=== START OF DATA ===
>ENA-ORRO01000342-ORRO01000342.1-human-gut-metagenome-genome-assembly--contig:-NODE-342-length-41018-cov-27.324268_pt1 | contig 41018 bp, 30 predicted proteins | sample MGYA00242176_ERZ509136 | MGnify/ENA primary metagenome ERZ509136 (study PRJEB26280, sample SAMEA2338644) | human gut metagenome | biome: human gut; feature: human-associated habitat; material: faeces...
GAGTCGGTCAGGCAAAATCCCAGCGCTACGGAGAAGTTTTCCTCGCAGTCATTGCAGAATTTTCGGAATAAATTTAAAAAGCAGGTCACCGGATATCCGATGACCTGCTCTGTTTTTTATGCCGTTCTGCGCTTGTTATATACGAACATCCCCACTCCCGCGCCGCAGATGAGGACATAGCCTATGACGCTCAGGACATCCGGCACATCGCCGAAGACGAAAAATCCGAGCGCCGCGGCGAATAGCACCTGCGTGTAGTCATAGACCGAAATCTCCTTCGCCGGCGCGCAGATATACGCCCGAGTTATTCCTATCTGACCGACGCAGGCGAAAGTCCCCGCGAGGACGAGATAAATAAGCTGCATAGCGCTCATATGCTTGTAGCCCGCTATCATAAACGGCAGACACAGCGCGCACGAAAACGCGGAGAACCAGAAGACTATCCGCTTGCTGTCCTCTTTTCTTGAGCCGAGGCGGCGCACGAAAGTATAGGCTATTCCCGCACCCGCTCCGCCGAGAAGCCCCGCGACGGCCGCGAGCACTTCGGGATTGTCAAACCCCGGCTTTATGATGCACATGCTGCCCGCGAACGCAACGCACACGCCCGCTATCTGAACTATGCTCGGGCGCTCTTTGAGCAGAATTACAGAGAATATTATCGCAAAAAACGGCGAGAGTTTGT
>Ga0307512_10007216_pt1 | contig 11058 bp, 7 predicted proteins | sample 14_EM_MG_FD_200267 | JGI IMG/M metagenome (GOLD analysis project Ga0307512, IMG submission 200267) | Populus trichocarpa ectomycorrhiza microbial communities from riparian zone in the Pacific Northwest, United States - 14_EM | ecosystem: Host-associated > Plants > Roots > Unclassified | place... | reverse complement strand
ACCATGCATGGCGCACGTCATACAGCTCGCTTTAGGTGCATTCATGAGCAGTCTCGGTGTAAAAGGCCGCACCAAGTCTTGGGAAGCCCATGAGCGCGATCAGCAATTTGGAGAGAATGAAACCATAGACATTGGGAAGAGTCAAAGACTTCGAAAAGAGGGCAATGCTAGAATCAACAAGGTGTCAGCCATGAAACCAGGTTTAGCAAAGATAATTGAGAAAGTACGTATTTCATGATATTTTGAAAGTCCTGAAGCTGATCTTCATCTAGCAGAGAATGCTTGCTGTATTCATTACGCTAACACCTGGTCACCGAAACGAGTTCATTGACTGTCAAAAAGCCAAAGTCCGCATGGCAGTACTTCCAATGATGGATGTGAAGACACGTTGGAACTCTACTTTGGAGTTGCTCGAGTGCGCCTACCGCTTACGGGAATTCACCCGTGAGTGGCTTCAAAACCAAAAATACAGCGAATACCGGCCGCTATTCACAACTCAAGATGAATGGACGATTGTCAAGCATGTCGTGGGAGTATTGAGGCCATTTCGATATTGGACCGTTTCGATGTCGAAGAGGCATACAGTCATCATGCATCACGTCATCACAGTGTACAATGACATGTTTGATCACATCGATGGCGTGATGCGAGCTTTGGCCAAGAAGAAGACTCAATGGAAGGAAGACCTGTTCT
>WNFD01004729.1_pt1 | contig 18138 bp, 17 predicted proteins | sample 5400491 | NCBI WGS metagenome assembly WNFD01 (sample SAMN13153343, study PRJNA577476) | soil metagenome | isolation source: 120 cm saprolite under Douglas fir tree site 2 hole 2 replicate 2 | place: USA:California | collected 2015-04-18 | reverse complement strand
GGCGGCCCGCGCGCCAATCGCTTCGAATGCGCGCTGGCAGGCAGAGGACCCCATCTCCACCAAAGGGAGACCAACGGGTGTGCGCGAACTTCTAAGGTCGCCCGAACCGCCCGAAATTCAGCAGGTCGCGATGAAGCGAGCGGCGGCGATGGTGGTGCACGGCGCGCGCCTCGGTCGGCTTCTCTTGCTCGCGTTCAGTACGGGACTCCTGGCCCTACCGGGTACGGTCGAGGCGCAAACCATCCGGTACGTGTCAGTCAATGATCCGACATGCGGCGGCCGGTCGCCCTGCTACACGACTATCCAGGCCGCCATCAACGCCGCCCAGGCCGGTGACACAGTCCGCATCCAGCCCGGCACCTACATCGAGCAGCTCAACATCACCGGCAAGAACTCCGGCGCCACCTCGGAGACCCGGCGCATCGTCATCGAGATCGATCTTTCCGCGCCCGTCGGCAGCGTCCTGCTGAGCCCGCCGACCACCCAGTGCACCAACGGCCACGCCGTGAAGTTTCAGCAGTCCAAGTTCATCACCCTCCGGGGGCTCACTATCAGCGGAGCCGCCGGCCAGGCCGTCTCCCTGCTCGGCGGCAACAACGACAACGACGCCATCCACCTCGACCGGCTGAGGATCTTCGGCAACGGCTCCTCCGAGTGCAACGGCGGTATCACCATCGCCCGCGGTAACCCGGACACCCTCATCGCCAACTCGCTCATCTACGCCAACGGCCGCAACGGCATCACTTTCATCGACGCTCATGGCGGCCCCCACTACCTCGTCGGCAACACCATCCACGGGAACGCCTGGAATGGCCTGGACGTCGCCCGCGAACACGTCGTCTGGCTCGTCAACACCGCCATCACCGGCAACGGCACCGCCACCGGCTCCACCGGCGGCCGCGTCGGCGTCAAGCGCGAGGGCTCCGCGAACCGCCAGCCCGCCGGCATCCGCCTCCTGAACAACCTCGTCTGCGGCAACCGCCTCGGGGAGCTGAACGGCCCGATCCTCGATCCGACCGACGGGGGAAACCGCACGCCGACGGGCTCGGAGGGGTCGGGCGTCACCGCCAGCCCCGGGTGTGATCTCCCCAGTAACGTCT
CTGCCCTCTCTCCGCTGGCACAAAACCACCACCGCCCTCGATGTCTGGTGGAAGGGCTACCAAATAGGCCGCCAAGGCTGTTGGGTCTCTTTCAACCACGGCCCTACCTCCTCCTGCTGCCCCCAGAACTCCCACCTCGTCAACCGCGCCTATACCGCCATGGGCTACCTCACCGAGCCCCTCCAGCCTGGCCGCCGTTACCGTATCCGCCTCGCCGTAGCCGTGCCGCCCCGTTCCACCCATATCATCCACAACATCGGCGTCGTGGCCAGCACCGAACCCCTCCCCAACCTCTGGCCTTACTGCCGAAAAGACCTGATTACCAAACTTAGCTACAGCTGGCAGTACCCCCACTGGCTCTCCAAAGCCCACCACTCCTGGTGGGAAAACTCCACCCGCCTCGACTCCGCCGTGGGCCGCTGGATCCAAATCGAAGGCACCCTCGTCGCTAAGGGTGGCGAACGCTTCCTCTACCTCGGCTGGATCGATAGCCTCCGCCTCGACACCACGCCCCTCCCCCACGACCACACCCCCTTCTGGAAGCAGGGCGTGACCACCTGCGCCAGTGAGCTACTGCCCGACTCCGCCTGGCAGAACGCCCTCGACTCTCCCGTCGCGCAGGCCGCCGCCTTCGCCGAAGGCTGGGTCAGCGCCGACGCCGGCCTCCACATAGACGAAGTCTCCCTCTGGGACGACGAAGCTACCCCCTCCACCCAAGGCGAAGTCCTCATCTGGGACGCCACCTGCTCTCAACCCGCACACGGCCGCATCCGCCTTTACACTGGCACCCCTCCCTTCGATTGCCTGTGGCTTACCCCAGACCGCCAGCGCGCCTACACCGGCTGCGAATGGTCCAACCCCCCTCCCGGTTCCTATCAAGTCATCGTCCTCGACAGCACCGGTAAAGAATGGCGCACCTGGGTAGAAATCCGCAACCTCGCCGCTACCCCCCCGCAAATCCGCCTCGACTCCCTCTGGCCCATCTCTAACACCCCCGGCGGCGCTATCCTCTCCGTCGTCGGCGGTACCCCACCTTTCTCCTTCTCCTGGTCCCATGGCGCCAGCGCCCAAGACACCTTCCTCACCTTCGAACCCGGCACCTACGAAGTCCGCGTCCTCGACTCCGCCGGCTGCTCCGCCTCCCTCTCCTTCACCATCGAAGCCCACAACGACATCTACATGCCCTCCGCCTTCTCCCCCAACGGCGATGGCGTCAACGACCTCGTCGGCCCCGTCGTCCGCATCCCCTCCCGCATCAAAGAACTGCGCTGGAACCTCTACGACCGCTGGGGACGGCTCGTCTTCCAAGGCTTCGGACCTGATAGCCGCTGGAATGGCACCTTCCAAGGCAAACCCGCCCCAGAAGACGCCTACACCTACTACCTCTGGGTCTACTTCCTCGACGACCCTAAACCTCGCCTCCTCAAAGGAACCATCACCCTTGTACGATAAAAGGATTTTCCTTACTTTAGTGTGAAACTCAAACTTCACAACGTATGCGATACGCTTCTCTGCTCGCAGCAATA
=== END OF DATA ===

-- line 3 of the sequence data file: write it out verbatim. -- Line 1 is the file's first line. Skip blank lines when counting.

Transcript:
>Ga0307512_10007216_pt1 | contig 11058 bp, 7 predicted proteins | sample 14_EM_MG_FD_200267 | JGI IMG/M metagenome (GOLD analysis project Ga0307512, IMG submission 200267) | Populus trichocarpa ectomycorrhiza microbial communities from riparian zone in the Pacific Northwest, United States - 14_EM | ecosystem: Host-associated > Plants > Roots > Unclassified | place... | reverse complement strand